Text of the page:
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Patent Foramen Ovale as a Risk Factor for Cryptogenic Stroke

Marco Di Tullio, MD; Ralph L. Sacco, MD; Aasha Gopal, MD; J. P. Mohr, MD; and Shunichi Homma, MD
[+] Article and Author Information

This paper was presented in part at the 40th Meeting of the American College of Cardiology, Atlanta, March 1991.

Grant Support: By a grant from the National Institute of Neurological Disorders and Stroke (R01NS27517).

Requests for Reprints: Shunichi Homma, MD, Division of Cardiology, P & S 9-441, Columbia-Presbyterian Medical Center, 630 West 168th Street, New York, NY 10032.

Current Author Addresses: Drs. Di Tullio, Gopal, and Homma: Division of Cardiology, P & S 9-441, Columbia-Presbyterian Medical Center, 630 West 168th Street, New York, NY 10032.

Drs. Sacco and Mohr: Neurological Institute of New York, 710 West 168th Street, New York, NY 10032.


Ann Intern Med. 1992;117(6):461-465. doi:10.7326/0003-4819-117-6-461
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Objective: To determine and compare the prevalence of patent foramen ovale in patients with stroke of undetermined origin (cryptogenic) and in patients with stroke of determined origin to assess the possible role of patent foramen ovale as a risk factor for cryptogenic stroke.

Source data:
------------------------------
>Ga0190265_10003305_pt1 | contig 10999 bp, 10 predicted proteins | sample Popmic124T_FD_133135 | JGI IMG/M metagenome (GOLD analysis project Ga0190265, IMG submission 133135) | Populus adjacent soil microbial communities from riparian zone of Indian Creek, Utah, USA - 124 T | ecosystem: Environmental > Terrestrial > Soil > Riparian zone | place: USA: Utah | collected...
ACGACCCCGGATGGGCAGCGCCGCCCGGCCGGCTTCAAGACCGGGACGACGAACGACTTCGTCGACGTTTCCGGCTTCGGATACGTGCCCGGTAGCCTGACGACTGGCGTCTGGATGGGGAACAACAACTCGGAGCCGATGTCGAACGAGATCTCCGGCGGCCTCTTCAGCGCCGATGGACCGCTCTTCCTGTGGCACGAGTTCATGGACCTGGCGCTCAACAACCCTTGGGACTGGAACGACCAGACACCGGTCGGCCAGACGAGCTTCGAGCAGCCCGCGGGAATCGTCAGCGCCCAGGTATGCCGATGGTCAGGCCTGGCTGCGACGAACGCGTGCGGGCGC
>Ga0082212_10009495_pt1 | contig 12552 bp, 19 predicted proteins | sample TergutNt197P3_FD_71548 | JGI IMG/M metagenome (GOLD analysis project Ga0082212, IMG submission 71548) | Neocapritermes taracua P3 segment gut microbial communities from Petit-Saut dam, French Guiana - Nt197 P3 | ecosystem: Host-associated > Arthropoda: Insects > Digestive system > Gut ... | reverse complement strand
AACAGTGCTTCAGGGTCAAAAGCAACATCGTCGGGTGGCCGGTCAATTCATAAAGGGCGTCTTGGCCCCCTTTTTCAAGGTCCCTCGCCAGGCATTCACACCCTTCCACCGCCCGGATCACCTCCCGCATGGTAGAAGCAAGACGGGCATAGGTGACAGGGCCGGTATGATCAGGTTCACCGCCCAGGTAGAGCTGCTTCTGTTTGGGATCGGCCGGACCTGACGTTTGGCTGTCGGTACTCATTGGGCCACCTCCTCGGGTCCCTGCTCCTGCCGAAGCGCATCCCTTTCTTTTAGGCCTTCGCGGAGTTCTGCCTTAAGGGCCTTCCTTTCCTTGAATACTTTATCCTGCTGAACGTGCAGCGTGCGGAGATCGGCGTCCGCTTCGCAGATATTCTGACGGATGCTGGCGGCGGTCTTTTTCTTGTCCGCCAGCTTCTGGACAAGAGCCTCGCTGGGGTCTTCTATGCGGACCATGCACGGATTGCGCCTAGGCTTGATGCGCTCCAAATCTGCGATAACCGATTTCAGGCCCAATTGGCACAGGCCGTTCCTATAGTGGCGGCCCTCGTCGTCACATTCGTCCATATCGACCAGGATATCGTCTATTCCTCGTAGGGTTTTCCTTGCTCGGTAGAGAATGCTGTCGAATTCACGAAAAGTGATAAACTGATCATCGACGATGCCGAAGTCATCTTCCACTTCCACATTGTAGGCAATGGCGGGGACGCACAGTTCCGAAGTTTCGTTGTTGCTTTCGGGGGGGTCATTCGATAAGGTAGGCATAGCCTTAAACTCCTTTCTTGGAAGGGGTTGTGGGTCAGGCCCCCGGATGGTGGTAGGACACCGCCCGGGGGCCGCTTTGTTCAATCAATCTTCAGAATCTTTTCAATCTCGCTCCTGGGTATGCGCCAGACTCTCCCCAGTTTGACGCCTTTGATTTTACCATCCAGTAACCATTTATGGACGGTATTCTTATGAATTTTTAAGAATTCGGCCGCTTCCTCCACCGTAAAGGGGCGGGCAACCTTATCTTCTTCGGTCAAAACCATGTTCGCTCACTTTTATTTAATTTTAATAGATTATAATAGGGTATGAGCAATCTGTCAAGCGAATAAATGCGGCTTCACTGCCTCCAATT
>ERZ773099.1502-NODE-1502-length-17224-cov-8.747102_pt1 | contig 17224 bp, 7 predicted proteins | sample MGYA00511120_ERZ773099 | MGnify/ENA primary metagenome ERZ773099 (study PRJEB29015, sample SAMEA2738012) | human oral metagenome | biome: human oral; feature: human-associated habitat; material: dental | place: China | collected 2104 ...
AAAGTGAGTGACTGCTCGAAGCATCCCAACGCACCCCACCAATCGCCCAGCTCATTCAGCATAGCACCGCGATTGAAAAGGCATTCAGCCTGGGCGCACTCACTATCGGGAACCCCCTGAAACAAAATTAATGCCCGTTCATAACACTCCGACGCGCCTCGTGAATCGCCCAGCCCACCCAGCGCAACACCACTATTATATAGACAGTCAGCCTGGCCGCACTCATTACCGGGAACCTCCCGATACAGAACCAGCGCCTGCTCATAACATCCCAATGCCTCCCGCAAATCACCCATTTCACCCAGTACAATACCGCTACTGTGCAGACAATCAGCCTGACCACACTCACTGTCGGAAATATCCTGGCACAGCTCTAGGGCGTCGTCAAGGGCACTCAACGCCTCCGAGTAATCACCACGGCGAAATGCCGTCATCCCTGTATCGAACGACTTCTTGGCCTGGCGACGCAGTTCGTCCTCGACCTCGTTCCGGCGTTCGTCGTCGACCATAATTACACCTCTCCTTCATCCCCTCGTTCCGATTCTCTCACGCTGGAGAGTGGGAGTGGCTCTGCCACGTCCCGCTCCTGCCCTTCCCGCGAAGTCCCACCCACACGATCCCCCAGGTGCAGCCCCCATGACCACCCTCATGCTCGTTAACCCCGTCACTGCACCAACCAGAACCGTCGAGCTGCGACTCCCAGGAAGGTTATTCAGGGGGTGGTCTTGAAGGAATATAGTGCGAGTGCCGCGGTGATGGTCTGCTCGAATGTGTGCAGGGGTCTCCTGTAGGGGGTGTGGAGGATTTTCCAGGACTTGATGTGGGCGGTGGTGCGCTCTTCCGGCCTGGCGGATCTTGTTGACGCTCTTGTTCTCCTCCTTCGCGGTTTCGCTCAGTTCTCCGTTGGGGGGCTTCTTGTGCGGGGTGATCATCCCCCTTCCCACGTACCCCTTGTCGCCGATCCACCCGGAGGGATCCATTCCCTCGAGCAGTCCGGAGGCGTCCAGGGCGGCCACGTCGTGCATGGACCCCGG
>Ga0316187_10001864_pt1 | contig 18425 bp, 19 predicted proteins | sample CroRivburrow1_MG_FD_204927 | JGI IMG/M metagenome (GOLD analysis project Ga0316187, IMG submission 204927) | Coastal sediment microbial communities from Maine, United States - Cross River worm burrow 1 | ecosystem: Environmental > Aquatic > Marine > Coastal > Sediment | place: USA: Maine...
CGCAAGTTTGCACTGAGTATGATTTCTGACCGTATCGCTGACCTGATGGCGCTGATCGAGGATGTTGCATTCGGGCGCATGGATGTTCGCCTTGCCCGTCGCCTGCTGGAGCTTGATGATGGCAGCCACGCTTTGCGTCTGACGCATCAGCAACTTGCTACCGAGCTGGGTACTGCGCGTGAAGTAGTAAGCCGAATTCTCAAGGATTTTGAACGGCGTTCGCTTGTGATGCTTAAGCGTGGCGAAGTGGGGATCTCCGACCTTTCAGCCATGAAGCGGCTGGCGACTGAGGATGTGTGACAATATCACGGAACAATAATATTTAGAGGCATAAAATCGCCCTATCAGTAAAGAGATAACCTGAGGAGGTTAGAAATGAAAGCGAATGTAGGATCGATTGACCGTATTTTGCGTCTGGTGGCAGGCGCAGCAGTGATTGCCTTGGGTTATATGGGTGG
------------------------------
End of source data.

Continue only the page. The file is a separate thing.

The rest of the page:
Design: Cross-sectional study with nested case-control analysis.

Patients: A total of 146 patients (73 men, 73 women) with acute ischemic stroke referred to the echocardiography laboratory for evaluation.

Setting: Neurovascular Unit and Echocardiography Laboratory, Columbia-Presbyterian Medical Center, New York, New York.

Measurements: Patients were considered to have strokes of determined origin or cryptogenic strokes according to National Institute of Neurological Disorders and Stroke (NINDS) Stroke Data Bank criteria. The presence of patent foramen ovale was assessed by contrast echocardiography, performed blinded for type of stroke. The association between patent foramen ovale and type of stroke was tested after correcting for patients' demographic variables and stroke risk factors.

Results: The overall prevalence of patent foramen ovale was 26 of 146 patients (18%; 95% Cl, 11. 4% to 24.6%). Patients with cryptogenic stroke (31%) had a significantly higher prevalence of patent foramen ovale than did patients with an identifiable cause of stroke (69%) in both the younger (< 55 years; 48% compared with 4%; P < 0.001) and the older (≥ 55 years; 38% compared with 8%; P < 0.001) age groups. Multiple logistic regression analysis was used to identify the presence of a patent foramen ovale as strongly associated with the diagnosis of cryptogenic stroke (odds ratio, 7.2; Cl, 2.4 to 21.7), irrespective of patient age and other stroke risk factors.

Conclusions: Patients with cryptogenic stroke have a higher prevalence of patent foramen ovale than patients with stroke of determined cause in all age groups, even after correcting for the presence of recognized stroke risk factors. This identifies patent foramen ovale as a risk factor for cryptogenic stroke. Regardless of patient age, contrast echocardiography should be considered when the cause of stroke is unknown.

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